“How can you sit at a table and write, I said to myself, and set down the impression of a completely inert town, when you’re constantly tormented by the knowledge that someone out there in the dark is being hunted, and may this very moment be running for his life?”


The scene is scattered: table, town, hunt, all held haphazardly together by the writing act. The tension between representation and reality seeks an ethical answer; the writer’s present chronicle might stand in as a savior, called forth from the shadows of a man’s memories of his town to bear witness, but the writing act is overwhelmed, finally, by the past’s political terror, and off the story goes into the arrest. It’s a question asked of the present and the past at once, and left unanswered by both. Witness, for Hilbig, isn’t enough, even when it’s the only thing we have, and the only thing his writing can offer. But the writer must conjure these images, tormenting as they may be, or else we’d have no narrative to contend with.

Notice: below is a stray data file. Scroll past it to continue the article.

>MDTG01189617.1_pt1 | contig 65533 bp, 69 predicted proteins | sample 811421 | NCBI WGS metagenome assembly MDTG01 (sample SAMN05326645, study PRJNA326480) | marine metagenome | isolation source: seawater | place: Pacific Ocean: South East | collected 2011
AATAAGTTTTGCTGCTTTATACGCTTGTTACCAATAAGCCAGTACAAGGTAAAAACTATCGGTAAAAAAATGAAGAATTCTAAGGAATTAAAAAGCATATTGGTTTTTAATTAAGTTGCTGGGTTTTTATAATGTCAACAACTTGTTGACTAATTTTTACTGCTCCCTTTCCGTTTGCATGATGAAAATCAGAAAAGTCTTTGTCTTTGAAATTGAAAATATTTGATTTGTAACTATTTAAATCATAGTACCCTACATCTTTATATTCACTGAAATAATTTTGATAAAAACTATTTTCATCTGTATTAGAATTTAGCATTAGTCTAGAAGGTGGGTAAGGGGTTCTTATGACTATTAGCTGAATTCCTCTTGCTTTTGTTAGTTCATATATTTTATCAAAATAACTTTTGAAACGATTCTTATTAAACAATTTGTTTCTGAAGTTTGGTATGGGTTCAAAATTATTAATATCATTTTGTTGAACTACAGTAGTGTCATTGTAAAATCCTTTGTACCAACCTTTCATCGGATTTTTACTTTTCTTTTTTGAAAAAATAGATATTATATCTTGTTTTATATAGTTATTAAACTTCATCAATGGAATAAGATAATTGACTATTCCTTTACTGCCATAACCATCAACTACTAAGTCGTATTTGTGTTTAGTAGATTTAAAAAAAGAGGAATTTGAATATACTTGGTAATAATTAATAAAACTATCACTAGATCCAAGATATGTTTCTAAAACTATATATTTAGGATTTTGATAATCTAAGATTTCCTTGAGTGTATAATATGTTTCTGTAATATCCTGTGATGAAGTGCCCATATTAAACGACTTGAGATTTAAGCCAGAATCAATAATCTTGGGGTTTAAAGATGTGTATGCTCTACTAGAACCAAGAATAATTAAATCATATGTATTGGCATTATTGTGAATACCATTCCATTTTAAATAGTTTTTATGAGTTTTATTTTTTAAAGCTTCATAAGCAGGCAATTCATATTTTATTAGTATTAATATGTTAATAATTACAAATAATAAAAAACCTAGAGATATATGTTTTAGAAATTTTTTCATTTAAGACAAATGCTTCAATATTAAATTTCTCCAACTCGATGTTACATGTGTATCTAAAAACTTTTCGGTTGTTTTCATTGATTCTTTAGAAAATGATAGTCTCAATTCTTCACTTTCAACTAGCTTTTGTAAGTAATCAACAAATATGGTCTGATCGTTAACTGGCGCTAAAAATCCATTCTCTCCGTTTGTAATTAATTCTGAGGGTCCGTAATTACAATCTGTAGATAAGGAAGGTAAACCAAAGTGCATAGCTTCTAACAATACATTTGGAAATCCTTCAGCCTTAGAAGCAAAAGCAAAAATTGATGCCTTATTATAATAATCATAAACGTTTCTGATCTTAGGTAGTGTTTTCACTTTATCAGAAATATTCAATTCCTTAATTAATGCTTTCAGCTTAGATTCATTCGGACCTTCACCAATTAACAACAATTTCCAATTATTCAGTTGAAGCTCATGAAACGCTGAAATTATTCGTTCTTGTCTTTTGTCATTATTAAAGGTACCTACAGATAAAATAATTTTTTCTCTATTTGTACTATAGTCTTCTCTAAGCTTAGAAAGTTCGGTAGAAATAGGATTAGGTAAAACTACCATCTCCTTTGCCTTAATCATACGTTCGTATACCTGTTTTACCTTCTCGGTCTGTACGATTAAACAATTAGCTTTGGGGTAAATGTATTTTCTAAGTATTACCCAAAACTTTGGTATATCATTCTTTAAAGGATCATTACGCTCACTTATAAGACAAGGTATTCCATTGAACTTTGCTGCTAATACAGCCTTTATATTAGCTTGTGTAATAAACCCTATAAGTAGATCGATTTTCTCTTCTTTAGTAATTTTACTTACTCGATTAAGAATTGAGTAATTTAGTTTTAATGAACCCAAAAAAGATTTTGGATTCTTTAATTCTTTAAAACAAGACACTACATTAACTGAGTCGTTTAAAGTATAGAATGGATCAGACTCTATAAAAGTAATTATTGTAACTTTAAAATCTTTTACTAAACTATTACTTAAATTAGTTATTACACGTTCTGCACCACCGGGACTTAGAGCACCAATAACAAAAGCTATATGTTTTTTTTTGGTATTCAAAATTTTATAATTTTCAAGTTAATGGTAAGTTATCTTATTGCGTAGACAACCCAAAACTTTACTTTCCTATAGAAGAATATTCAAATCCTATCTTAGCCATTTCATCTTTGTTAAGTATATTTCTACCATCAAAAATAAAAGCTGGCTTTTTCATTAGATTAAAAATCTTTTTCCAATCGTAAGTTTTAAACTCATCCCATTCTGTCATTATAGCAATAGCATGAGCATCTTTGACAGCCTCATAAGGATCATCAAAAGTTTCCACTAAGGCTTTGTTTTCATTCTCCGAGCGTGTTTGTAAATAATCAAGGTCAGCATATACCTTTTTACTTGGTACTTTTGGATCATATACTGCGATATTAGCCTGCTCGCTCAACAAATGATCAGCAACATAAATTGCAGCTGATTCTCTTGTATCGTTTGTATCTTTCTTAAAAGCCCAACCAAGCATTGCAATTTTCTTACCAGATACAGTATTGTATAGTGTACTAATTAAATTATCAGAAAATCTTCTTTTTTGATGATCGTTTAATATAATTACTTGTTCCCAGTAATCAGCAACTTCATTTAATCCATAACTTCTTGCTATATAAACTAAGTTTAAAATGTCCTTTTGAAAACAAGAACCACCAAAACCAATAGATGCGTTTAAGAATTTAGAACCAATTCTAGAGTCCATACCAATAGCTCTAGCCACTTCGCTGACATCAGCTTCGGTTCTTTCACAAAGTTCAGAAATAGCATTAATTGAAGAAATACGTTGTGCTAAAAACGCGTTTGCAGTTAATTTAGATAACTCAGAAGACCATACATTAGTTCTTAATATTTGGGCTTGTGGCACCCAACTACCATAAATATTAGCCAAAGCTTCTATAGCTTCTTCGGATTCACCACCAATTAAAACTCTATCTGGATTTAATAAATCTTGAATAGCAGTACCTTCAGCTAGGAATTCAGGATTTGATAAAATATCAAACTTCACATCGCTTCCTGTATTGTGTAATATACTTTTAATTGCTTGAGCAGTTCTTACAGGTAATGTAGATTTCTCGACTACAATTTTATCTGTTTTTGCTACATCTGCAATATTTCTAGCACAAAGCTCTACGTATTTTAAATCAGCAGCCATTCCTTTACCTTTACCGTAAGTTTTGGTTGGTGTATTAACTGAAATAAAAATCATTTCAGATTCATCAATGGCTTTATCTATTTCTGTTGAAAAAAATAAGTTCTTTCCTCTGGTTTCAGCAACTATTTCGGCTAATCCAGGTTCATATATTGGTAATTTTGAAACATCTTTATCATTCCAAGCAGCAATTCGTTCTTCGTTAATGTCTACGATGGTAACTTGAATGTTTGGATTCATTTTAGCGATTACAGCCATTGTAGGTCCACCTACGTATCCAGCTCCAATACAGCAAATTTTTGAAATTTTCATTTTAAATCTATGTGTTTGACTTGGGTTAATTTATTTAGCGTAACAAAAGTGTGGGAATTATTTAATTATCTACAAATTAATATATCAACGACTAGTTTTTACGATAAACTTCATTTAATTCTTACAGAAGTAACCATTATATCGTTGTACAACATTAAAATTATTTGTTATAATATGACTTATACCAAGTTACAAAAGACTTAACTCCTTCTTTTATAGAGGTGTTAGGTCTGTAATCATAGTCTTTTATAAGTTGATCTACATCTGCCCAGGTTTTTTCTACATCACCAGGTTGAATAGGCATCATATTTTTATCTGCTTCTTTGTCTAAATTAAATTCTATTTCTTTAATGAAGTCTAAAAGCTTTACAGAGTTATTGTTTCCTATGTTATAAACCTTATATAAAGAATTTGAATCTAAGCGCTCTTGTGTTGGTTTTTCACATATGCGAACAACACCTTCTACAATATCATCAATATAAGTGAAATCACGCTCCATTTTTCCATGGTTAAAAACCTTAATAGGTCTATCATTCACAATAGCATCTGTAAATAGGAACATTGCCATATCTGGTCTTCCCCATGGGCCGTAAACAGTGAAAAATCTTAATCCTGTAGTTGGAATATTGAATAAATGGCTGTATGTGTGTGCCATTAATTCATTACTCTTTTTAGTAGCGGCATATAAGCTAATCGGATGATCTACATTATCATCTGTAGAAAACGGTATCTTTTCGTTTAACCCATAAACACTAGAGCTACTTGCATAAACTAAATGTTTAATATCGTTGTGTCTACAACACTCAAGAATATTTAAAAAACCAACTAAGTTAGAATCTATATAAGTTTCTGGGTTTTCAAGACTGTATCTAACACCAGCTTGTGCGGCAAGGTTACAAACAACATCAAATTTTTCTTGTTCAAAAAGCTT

The Sleep of the Righteous arrived to several comparisons (from Two Lines’s jacket copy, from the LARB) to the work of Edgar Allan Poe, and, surprisingly enough, the comparison stands. Not that a riff on Poe is altogether unheard of—Bolaño sneaks more than a few into his stories—but it’s rare to encounter a mimic done well. In particular, the story “The Bottles in the Cellar” reads like pulp horror from the Eastern Bloc, uncanny enough to renew Poe’s same sense of panic, at least in this reader. The young man in the story, drunk off his family’s cider, finds himself increasingly unable to conceal his theft by refilling pilfered bottles. Humorous enough in its excess—“I had not filled them, the bottles, I had not yet disposed of them; on the contrary, I had bolstered their superior might with more and more fringe groups”—the story soon sobers, so to speak, against the threat of alcoholism: “[In] my body there was a curse like the very being of the bottles: for a fullness in me did not lead to satiety, but flung open ever greedier maws within.” Of course, it all ends where you’d expect—in vomit: